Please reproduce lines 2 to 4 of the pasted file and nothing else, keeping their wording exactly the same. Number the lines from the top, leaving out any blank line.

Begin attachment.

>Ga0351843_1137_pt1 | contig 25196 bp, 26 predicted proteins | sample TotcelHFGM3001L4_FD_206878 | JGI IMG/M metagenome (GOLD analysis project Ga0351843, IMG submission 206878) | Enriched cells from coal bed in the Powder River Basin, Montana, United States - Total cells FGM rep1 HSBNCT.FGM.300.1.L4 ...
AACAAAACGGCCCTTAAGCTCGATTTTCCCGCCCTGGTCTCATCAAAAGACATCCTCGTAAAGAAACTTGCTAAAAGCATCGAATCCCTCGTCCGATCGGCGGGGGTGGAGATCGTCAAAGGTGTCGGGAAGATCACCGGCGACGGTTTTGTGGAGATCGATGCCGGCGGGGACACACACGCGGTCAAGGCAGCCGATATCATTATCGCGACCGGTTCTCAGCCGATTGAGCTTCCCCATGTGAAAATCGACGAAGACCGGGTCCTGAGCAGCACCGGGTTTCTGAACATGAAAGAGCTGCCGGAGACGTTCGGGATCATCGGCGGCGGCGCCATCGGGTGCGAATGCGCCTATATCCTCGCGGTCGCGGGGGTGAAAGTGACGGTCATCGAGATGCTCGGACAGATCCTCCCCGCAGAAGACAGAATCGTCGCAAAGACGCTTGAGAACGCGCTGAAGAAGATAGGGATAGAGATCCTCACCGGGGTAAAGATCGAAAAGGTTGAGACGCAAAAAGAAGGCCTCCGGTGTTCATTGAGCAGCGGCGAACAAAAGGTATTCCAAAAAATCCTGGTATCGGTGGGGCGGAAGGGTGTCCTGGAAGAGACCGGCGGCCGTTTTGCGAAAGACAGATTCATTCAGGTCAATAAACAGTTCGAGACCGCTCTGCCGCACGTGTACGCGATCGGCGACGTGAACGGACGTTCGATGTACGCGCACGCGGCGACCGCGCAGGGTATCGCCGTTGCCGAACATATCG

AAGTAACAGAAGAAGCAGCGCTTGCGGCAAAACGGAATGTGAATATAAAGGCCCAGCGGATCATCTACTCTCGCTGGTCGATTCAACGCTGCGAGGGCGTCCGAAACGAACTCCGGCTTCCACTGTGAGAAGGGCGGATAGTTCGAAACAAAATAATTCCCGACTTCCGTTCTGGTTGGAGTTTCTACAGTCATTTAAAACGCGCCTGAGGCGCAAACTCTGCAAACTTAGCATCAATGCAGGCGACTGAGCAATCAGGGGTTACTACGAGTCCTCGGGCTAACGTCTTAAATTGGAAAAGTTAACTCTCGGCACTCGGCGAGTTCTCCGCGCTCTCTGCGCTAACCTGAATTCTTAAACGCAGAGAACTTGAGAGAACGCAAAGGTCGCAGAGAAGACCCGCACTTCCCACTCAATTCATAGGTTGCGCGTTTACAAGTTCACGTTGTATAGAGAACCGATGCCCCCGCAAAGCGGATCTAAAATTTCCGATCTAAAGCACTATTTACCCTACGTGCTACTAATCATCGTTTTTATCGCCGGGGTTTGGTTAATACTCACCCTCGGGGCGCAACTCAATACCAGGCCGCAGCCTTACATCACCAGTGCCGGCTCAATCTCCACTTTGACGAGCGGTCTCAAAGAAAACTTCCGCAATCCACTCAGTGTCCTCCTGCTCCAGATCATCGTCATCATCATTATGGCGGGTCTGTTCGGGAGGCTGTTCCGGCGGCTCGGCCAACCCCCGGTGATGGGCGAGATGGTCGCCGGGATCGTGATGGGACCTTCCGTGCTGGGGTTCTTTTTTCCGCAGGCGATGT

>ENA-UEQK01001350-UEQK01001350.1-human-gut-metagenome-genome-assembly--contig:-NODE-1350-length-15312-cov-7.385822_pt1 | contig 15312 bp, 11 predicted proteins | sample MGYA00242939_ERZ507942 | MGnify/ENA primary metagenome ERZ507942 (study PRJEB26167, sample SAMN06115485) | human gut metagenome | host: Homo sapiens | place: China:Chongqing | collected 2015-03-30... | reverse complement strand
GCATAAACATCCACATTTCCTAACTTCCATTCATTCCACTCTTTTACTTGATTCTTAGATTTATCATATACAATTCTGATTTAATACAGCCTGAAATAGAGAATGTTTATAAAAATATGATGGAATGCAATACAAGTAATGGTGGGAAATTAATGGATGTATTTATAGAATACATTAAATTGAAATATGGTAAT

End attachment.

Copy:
AACAAAACGGCCCTTAAGCTCGATTTTCCCGCCCTGGTCTCATCAAAAGACATCCTCGTAAAGAAACTTGCTAAAAGCATCGAATCCCTCGTCCGATCGGCGGGGGTGGAGATCGTCAAAGGTGTCGGGAAGATCACCGGCGACGGTTTTGTGGAGATCGATGCCGGCGGGGACACACACGCGGTCAAGGCAGCCGATATCATTATCGCGACCGGTTCTCAGCCGATTGAGCTTCCCCATGTGAAAATCGACGAAGACCGGGTCCTGAGCAGCACCGGGTTTCTGAACATGAAAGAGCTGCCGGAGACGTTCGGGATCATCGGCGGCGGCGCCATCGGGTGCGAATGCGCCTATATCCTCGCGGTCGCGGGGGTGAAAGTGACGGTCATCGAGATGCTCGGACAGATCCTCCCCGCAGAAGACAGAATCGTCGCAAAGACGCTTGAGAACGCGCTGAAGAAGATAGGGATAGAGATCCTCACCGGGGTAAAGATCGAAAAGGTTGAGACGCAAAAAGAAGGCCTCCGGTGTTCATTGAGCAGCGGCGAACAAAAGGTATTCCAAAAAATCCTGGTATCGGTGGGGCGGAAGGGTGTCCTGGAAGAGACCGGCGGCCGTTTTGCGAAAGACAGATTCATTCAGGTCAATAAACAGTTCGAGACCGCTCTGCCGCACGTGTACGCGATCGGCGACGTGAACGGACGTTCGATGTACGCGCACGCGGCGACCGCGCAGGGTATCGCCGTTGCCGAACATATCG

AAGTAACAGAAGAAGCAGCGCTTGCGGCAAAACGGAATGTGAATATAAAGGCCCAGCGGATCATCTACTCTCGCTGGTCGATTCAACGCTGCGAGGGCGTCCGAAACGAACTCCGGCTTCCACTGTGAGAAGGGCGGATAGTTCGAAACAAAATAATTCCCGACTTCCGTTCTGGTTGGAGTTTCTACAGTCATTTAAAACGCGCCTGAGGCGCAAACTCTGCAAACTTAGCATCAATGCAGGCGACTGAGCAATCAGGGGTTACTACGAGTCCTCGGGCTAACGTCTTAAATTGGAAAAGTTAACTCTCGGCACTCGGCGAGTTCTCCGCGCTCTCTGCGCTAACCTGAATTCTTAAACGCAGAGAACTTGAGAGAACGCAAAGGTCGCAGAGAAGACCCGCACTTCCCACTCAATTCATAGGTTGCGCGTTTACAAGTTCACGTTGTATAGAGAACCGATGCCCCCGCAAAGCGGATCTAAAATTTCCGATCTAAAGCACTATTTACCCTACGTGCTACTAATCATCGTTTTTATCGCCGGGGTTTGGTTAATACTCACCCTCGGGGCGCAACTCAATACCAGGCCGCAGCCTTACATCACCAGTGCCGGCTCAATCTCCACTTTGACGAGCGGTCTCAAAGAAAACTTCCGCAATCCACTCAGTGTCCTCCTGCTCCAGATCATCGTCATCATCATTATGGCGGGTCTGTTCGGGAGGCTGTTCCGGCGGCTCGGCCAACCCCCGGTGATGGGCGAGATGGTCGCCGGGATCGTGATGGGACCTTCCGTGCTGGGGTTCTTTTTTCCGCAGGCGATGT

>ENA-UEQK01001350-UEQK01001350.1-human-gut-metagenome-genome-assembly--contig:-NODE-1350-length-15312-cov-7.385822_pt1 | contig 15312 bp, 11 predicted proteins | sample MGYA00242939_ERZ507942 | MGnify/ENA primary metagenome ERZ507942 (study PRJEB26167, sample SAMN06115485) | human gut metagenome | host: Homo sapiens | place: China:Chongqing | collected 2015-03-30... | reverse complement strand